I have never thought of myself as having an addictive personality. In general, I can moderate my intake of things that are bad for me (ice cream, alcohol, television), and can avoid becoming obsessed with things that are good for me (exercise, eating well.) But as I enter Week Two after First Descents, I am feeling a bit like what I imagine someone feels like when she is wondering where her next line of coke is coming from.
For the most part, the euphoria I felt during our week in Jackson has been sustained, if in a somewhat muted form. I just feel happier. More positive, more forgiving. (OK, I did get a little frustrated with my fellow humans at the grocery store this afternoon, but I think that’s inevitable.) I want to hug people, refer to them as “sweetie” or “babe” and give them a pat on the arm when I pass them in the hall at work. I want people to feel the love radiating off of me, as if I am some kind of sun made of goodwill.
This feeling I owe almost entirely to my fellow campers and the incredible energy which they gave off while we were together, which I absorbed more completely than I realized while it was happening. For an entire week, I was a Love Sponge. (Insert sexually suggestive comment here, Hollywood.) All I want to do now is give it back to everyone around me, the people who make up my every day life, the people with whom I shared connections before I left for Jackson on August 30.
Friday night, we had our dearest friends over for Indian take-away and what was supposed to be a game of Texas Hold ’em, but which turned into just a blab session, getting caught up on the events of recent weeks. These are the two couples who formed our primary source of support while I was in treatment, and I consider them the essential core of our group of Cancer Allies – which was extensive, but which included a lot of people who were not available to take me to treatment, come over at a moment’s notice when I was feeling hysterical or bring us dinner. It was grounding, to say the least, to connect with these friends after a long summer when we all had trouble being in the same place at the same time, and in particular, after the week I spent in Jackson. When I view my life through a narrow lens, I feel like all I want and need is to be surrounded by other young people who have lived through or are living with cancer, and who understand – without me having to say anything – the trauma I have endured. But stepping back from that limited view, I realize how utterly vital it is for me to nurture my relationships with people who haven’t lived this same nightmare, but who love me and care for me and want to see me flourish as a survivor.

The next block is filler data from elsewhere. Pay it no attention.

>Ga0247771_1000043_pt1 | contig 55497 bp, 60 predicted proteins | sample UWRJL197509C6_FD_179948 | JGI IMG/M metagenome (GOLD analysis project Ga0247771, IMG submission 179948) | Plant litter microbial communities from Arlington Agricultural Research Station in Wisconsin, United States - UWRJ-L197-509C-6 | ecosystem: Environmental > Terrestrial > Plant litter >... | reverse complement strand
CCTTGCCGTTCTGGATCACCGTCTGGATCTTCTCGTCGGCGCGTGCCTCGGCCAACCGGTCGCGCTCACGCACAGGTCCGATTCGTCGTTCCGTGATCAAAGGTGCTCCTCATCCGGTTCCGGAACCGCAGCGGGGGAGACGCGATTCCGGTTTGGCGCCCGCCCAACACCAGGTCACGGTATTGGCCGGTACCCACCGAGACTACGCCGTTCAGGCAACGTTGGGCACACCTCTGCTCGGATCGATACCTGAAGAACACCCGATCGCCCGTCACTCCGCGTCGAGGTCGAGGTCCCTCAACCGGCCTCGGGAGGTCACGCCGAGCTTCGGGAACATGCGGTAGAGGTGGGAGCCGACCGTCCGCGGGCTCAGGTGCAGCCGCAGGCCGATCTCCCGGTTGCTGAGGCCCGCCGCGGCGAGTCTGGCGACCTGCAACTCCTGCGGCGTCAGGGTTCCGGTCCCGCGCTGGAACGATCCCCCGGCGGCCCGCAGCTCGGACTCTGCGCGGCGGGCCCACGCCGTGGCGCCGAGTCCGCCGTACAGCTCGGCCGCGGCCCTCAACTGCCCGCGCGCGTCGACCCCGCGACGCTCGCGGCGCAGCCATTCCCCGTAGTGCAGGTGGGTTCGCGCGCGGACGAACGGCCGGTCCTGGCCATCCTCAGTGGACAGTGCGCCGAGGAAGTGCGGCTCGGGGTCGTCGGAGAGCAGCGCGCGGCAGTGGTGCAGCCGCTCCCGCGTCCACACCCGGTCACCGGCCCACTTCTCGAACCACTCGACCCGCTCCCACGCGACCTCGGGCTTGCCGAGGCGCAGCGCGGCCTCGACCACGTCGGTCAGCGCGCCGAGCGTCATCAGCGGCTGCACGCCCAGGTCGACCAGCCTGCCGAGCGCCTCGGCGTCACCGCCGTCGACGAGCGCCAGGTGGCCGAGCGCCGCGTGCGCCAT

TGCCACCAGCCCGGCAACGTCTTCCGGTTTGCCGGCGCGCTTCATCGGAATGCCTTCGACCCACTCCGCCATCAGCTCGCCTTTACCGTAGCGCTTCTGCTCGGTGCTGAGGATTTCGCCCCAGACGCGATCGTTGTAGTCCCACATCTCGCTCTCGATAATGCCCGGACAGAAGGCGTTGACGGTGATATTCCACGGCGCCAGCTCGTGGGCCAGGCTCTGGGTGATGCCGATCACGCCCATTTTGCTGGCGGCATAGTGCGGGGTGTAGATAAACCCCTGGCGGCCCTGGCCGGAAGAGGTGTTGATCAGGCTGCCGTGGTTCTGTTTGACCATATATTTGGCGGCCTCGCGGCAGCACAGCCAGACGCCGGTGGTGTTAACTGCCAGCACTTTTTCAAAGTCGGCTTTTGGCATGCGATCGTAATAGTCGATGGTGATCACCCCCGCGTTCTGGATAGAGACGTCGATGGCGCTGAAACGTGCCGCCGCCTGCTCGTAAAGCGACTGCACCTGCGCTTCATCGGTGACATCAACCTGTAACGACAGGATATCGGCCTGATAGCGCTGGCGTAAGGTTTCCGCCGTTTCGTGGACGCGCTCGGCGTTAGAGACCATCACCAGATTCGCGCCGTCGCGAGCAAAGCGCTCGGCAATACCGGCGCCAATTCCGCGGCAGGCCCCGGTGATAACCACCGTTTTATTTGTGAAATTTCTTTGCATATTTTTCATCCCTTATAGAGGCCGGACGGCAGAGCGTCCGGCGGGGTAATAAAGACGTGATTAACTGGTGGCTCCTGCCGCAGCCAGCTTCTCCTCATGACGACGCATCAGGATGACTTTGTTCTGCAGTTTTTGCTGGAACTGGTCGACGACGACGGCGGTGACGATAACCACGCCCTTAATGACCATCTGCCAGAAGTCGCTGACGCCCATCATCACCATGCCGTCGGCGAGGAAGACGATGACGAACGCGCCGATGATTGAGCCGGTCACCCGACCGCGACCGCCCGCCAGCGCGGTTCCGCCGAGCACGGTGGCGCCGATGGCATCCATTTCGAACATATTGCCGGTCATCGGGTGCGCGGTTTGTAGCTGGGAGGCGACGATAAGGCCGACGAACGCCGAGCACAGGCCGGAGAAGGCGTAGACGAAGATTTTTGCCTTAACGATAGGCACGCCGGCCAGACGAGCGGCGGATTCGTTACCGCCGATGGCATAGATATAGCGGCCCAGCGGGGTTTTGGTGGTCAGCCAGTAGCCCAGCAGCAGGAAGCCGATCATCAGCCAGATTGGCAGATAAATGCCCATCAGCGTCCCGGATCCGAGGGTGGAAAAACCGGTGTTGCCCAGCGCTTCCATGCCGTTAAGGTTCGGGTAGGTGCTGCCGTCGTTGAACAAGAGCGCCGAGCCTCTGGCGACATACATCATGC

While the six of us sat around over plates of Chicken Tikka Masala and Saag Paneer, I talked about a vision for my future which involves bringing these worlds a little bit closer together. I want my fellow FD-ers who live in the area to have a chance to meet and connect with the people who saw me through the physical trauma of my illness, and who have been patient with me during my emotional readjustment to the land of the living.
I imagine the nicknames these dear people would be assigned. I think about Joe, who, the morning he came to the house to take me to one of my last out-patient treatments, sat patiently as I worked through my emotions and nausea before we headed to the hospital, and who, smilingly, ate a half-dozen Wegman’s chocolate chip cookies as he waited – and even permitted me to film his feeding frenzy, which was memorialized in one of our treatment videos. (Is there any doubt he would be dubbed “Cookie Monster?”)
I think about his beautiful wife, Rachel, who was completing her degree in acupuncture while I went through treatment, and who came to the house repeatedly to treat me – and, perhaps even more importantly, to hold me tight when I shook with rage and sadness. (“Needles,” no doubt.)
And dear Michael Pfeiffer- “Pf,” as he is affectionately known, to distinguish him from my own husband (also Michael) – who provided free psychotherapy without even knowing it, and who showed a compassion and a kindness during my treatment that was almost staggering. To this day, whenever I see him, I hug him extra-tight, and hope that he knows why. (“Dr. Freud,” perhaps.)
And of course the one and only Anne – crazy, high-strung, theatrical Anne – whose boisterous laugh forms a soundtrack to so much of my memory of being in treatment. For no matter how sad or depleted or hopeless I felt on any given day, the sight of her coming through the front door always managed to lift my spirits. (Not quite sure about her nickname, but my first instinct says, “Groucho.”)
These four dear friends were an essential part of the reason why I – and my stalwart husband – survived treatment, and why I am living more fully today, as I quickly approach the two-year anniversary of my diagnosis. It was hard, while in Jackson – falling in love with my fellow campers, feeling like we were the only souls on earth, and that we understood each other in a way that no one else ever could – to hold all of this other energy in my heart. The feelings engendered on the rock, on the hilltop, in the dining hall at 2 AM, seemed so huge, so immediate, so all-encompassing, that it was easy, in that moment, to lose sight of all of the people whose love and support enabled me to get there in the first place. One of things I am determined to do now, as I hold fast to the intense feelings from Jackson, is to widen the embrace, and make sure that these people to whom I owe so much know how deeply I love them.